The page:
Thompson et al suggested that obesity is much more common among asthmatics with severe symptoms, as about 75% of the patients attending an emergency room for asthmatic symptoms were either overweight or obese [10]. Possible factors involved in this relationship include mechanical compression of ventilation with a resultant compromise in functional residual capacity, tidal volume and tidal bronchodilation [11], altered levels of the inflammatory mediators leptin [12] and adinopectin [13], decreased response to inhaled corticosteroids [14] and airway smooth muscle dysfunction [15]. As studies of such individuals indicate that weight loss aids in the symptomatic relief of asthma [16, 17], all obese asthmatics should be advised to lose weight as a part of their management plan.

Allergen exposure

Exposure to environmental, industrial and food allergens plays a crucial role in the pathogenesis of severe asthma. Studies of serum IgE levels to common allergens (cockroaches, house dust mite and Alternaria) show a linear dose-response relationship to asthma morbidity, which includes both increased exacerbations as well as increased need for medication [18]. It is also evident that continual exposure to allergens causes a dramatic decline in lung function by augmenting airway inflammation and remodeling, leading to chronic airway injury that will not effectively respond to pharmacotherapy with corticosteroids [19]. As individuals with severe asthma are already in a compromised state with regards to increased risk of exacerbations and decreased effectiveness of medications, avoidance of all known allergens should be insisted upon. Lifestyle modification like moving to high-altitude locations where there is a lower level of allergens [20] should also be considered.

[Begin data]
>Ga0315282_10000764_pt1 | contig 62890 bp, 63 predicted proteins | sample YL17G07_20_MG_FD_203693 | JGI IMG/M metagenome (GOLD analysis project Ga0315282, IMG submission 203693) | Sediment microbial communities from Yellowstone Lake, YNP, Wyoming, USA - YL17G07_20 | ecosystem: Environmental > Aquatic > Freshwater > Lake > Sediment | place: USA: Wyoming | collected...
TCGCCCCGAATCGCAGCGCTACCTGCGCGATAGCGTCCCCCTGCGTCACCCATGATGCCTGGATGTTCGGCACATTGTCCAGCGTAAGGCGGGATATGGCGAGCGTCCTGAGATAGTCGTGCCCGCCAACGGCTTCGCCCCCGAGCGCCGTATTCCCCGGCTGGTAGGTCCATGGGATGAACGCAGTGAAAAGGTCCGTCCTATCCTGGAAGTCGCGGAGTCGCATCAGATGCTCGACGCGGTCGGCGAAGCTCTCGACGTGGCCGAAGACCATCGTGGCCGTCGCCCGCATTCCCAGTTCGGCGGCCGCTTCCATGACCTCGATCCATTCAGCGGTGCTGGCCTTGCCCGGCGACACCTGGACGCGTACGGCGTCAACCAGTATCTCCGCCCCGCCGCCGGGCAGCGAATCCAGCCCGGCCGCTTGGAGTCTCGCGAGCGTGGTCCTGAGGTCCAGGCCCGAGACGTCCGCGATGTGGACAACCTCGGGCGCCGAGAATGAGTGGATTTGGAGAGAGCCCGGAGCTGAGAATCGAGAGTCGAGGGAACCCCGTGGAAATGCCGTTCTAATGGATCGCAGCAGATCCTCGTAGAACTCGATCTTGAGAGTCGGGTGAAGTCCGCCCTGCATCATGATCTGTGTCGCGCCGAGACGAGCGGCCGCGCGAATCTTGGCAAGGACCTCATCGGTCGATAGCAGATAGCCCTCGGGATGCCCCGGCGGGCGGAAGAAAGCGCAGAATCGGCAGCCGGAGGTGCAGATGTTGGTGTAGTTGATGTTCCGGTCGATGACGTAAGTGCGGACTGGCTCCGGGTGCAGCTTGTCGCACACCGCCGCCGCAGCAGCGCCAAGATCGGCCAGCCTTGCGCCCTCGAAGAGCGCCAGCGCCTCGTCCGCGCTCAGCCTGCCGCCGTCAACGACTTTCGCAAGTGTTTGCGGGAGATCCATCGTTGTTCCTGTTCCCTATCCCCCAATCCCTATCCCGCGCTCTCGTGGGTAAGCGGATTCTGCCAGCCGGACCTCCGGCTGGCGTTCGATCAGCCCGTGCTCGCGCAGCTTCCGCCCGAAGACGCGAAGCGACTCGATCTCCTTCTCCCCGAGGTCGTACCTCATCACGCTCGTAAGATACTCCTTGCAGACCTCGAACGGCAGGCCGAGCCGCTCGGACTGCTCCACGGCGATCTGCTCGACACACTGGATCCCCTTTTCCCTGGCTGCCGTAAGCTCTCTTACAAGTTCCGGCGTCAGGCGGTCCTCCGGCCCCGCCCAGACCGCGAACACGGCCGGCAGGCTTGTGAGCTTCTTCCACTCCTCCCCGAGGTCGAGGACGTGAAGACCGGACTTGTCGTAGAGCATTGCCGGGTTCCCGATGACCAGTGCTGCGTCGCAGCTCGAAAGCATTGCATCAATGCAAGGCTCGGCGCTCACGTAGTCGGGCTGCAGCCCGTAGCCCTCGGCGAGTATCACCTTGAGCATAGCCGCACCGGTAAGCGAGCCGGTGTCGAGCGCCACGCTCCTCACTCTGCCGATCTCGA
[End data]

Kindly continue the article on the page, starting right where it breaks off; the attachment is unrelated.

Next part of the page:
Research has consistently demonstrated that smoking plays a pivotal role in the development of severe asthma [21 , 22] Individuals presenting to an emergency room for the treatment of asthma were 60% more likely to be smokers than not [22]. Asthmatics who are also smokers, have an enhanced rate of decline in their lung function [23] as well as diminished responsiveness to corticosteroids [24], when compared to their non-smoking counterparts. It is of the utmost importance that these patients abstain from smoking.


Non-steroidal anti-inflammatory drugs (NSAIDs) and -blockers have for long been implicated as triggering factors for the exacerbation of asthma. Aspirin in particular is associated with severe asthma [25] due to perturbations in arachidonic acid metabolism, resulting in an imbalance between pro-inflammatory and anti-inflammatory mediators. Aspirin may also have a stimulatory effect on fibrosis, which can lead to irreversible obstruction and considerably diminished lung function [26]. In a study conducted with 500 asthma patients, 15% were discovered to have aspirin intolerance, of which they were previously unaware, suggesting that provocation tests for aspirin should be performed to detect Aspirin Exacerbated Respiratory Disease (AERD) [27]. Patients with AERD were reported to have a higher incidence of severe asthma (66%) and an increased history of intubation (20%) when compared to their non-aspirin sensitive counterparts [26]. Patients with severe asthma are thus advised to abstain from aspirin and its derivatives although the selective cyclooxygena-se-2 inhibitors celecoxib and etericoxib have been shown to be safe [28, 29]. Additionally, montelukast 10mg daily has been shown to be beneficial in the treatment of aspirin intolerant patients [30, 31].